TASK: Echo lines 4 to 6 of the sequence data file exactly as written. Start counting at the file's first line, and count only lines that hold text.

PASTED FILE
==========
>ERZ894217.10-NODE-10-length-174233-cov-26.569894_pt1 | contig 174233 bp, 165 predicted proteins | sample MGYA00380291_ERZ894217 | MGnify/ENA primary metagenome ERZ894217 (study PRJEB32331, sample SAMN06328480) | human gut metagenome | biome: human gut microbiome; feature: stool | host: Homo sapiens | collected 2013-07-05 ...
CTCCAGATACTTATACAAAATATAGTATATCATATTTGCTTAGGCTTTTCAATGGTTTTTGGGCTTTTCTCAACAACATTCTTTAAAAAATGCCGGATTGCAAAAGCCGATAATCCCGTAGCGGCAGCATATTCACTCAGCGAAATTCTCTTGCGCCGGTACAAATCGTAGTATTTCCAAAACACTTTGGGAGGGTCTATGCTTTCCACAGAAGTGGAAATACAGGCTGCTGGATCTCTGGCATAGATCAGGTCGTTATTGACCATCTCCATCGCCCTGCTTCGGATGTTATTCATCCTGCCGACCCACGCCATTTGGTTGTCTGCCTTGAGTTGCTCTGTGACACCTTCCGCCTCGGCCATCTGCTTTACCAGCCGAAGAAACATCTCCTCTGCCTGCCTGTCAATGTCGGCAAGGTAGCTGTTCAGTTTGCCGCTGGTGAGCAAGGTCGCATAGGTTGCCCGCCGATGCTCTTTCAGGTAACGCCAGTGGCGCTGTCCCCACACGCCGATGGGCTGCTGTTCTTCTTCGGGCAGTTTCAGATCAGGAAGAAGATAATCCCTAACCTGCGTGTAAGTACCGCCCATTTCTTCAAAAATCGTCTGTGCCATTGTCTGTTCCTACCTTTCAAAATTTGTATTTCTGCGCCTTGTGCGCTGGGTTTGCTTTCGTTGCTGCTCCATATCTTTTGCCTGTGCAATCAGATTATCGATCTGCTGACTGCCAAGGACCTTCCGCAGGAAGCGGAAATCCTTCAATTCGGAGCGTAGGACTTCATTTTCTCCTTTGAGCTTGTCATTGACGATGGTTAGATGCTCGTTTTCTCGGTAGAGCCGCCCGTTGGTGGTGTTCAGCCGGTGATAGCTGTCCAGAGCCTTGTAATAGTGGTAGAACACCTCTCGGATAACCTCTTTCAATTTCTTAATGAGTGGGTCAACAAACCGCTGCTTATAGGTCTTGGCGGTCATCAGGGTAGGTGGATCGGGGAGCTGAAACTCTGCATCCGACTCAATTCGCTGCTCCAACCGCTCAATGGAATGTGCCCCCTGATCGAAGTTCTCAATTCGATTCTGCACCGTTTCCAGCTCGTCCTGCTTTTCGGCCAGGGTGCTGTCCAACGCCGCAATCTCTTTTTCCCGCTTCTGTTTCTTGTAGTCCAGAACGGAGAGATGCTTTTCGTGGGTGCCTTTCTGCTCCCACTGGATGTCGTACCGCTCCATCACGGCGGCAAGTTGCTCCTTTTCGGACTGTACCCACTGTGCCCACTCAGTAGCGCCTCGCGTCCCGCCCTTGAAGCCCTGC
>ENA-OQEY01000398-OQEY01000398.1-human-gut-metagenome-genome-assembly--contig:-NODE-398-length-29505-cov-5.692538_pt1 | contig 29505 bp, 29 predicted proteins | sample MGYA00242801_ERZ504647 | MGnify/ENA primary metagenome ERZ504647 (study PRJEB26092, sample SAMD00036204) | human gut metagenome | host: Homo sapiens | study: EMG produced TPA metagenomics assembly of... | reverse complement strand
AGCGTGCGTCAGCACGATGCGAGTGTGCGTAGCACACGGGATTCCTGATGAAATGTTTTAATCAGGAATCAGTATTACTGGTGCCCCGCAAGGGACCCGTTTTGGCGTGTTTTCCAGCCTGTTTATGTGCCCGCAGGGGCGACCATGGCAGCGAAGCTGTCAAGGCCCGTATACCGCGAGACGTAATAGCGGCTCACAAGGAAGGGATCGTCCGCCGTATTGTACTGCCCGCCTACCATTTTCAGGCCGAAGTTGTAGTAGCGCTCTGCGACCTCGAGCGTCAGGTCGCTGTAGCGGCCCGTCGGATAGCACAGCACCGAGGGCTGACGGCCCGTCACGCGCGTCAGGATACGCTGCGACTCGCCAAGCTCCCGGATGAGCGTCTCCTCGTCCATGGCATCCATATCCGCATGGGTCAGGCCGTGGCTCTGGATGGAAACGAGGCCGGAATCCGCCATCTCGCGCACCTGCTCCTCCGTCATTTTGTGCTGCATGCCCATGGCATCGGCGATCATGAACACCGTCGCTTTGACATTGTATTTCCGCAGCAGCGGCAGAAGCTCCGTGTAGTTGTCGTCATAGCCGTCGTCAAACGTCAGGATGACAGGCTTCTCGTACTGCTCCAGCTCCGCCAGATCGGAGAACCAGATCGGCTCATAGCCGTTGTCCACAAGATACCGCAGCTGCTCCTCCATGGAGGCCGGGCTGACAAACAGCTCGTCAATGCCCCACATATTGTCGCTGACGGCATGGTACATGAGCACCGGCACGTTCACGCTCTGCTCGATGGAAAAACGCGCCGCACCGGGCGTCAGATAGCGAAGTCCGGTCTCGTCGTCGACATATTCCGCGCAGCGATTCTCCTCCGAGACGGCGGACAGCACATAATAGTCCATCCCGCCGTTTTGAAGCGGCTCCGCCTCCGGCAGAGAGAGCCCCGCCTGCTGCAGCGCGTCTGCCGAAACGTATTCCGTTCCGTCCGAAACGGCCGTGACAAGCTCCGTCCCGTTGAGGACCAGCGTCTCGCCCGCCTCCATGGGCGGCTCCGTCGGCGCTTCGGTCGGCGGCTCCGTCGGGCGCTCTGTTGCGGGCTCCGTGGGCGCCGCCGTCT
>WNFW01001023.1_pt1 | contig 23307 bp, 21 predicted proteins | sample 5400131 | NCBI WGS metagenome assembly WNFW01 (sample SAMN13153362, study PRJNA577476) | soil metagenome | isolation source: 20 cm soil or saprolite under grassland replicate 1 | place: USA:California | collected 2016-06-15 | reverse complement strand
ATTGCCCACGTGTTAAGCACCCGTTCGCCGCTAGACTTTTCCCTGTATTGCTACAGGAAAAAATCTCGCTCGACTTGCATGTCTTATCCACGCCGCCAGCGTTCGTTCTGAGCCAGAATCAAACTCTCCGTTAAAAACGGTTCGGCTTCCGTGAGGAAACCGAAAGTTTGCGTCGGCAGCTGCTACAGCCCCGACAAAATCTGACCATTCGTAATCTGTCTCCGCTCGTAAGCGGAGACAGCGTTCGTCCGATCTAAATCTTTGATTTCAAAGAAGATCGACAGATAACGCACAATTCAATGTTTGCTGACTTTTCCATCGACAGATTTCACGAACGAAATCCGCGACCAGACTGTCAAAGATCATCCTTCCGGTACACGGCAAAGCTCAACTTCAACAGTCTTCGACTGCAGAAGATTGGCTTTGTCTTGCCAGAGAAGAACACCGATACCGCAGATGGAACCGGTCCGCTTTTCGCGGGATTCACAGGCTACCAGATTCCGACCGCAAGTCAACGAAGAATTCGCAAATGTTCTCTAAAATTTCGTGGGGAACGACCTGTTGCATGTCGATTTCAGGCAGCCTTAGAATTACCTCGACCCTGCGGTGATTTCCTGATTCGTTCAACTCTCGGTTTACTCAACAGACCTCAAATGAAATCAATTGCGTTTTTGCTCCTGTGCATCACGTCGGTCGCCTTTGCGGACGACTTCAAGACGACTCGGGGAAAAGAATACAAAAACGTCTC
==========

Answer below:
AGCGTGCGTCAGCACGATGCGAGTGTGCGTAGCACACGGGATTCCTGATGAAATGTTTTAATCAGGAATCAGTATTACTGGTGCCCCGCAAGGGACCCGTTTTGGCGTGTTTTCCAGCCTGTTTATGTGCCCGCAGGGGCGACCATGGCAGCGAAGCTGTCAAGGCCCGTATACCGCGAGACGTAATAGCGGCTCACAAGGAAGGGATCGTCCGCCGTATTGTACTGCCCGCCTACCATTTTCAGGCCGAAGTTGTAGTAGCGCTCTGCGACCTCGAGCGTCAGGTCGCTGTAGCGGCCCGTCGGATAGCACAGCACCGAGGGCTGACGGCCCGTCACGCGCGTCAGGATACGCTGCGACTCGCCAAGCTCCCGGATGAGCGTCTCCTCGTCCATGGCATCCATATCCGCATGGGTCAGGCCGTGGCTCTGGATGGAAACGAGGCCGGAATCCGCCATCTCGCGCACCTGCTCCTCCGTCATTTTGTGCTGCATGCCCATGGCATCGGCGATCATGAACACCGTCGCTTTGACATTGTATTTCCGCAGCAGCGGCAGAAGCTCCGTGTAGTTGTCGTCATAGCCGTCGTCAAACGTCAGGATGACAGGCTTCTCGTACTGCTCCAGCTCCGCCAGATCGGAGAACCAGATCGGCTCATAGCCGTTGTCCACAAGATACCGCAGCTGCTCCTCCATGGAGGCCGGGCTGACAAACAGCTCGTCAATGCCCCACATATTGTCGCTGACGGCATGGTACATGAGCACCGGCACGTTCACGCTCTGCTCGATGGAAAAACGCGCCGCACCGGGCGTCAGATAGCGAAGTCCGGTCTCGTCGTCGACATATTCCGCGCAGCGATTCTCCTCCGAGACGGCGGACAGCACATAATAGTCCATCCCGCCGTTTTGAAGCGGCTCCGCCTCCGGCAGAGAGAGCCCCGCCTGCTGCAGCGCGTCTGCCGAAACGTATTCCGTTCCGTCCGAAACGGCCGTGACAAGCTCCGTCCCGTTGAGGACCAGCGTCTCGCCCGCCTCCATGGGCGGCTCCGTCGGCGCTTCGGTCGGCGGCTCCGTCGGGCGCTCTGTTGCGGGCTCCGTGGGCGCCGCCGTCT
>WNFW01001023.1_pt1 | contig 23307 bp, 21 predicted proteins | sample 5400131 | NCBI WGS metagenome assembly WNFW01 (sample SAMN13153362, study PRJNA577476) | soil metagenome | isolation source: 20 cm soil or saprolite under grassland replicate 1 | place: USA:California | collected 2016-06-15 | reverse complement strand
ATTGCCCACGTGTTAAGCACCCGTTCGCCGCTAGACTTTTCCCTGTATTGCTACAGGAAAAAATCTCGCTCGACTTGCATGTCTTATCCACGCCGCCAGCGTTCGTTCTGAGCCAGAATCAAACTCTCCGTTAAAAACGGTTCGGCTTCCGTGAGGAAACCGAAAGTTTGCGTCGGCAGCTGCTACAGCCCCGACAAAATCTGACCATTCGTAATCTGTCTCCGCTCGTAAGCGGAGACAGCGTTCGTCCGATCTAAATCTTTGATTTCAAAGAAGATCGACAGATAACGCACAATTCAATGTTTGCTGACTTTTCCATCGACAGATTTCACGAACGAAATCCGCGACCAGACTGTCAAAGATCATCCTTCCGGTACACGGCAAAGCTCAACTTCAACAGTCTTCGACTGCAGAAGATTGGCTTTGTCTTGCCAGAGAAGAACACCGATACCGCAGATGGAACCGGTCCGCTTTTCGCGGGATTCACAGGCTACCAGATTCCGACCGCAAGTCAACGAAGAATTCGCAAATGTTCTCTAAAATTTCGTGGGGAACGACCTGTTGCATGTCGATTTCAGGCAGCCTTAGAATTACCTCGACCCTGCGGTGATTTCCTGATTCGTTCAACTCTCGGTTTACTCAACAGACCTCAAATGAAATCAATTGCGTTTTTGCTCCTGTGCATCACGTCGGTCGCCTTTGCGGACGACTTCAAGACGACTCGGGGAAAAGAATACAAAAACGTCTC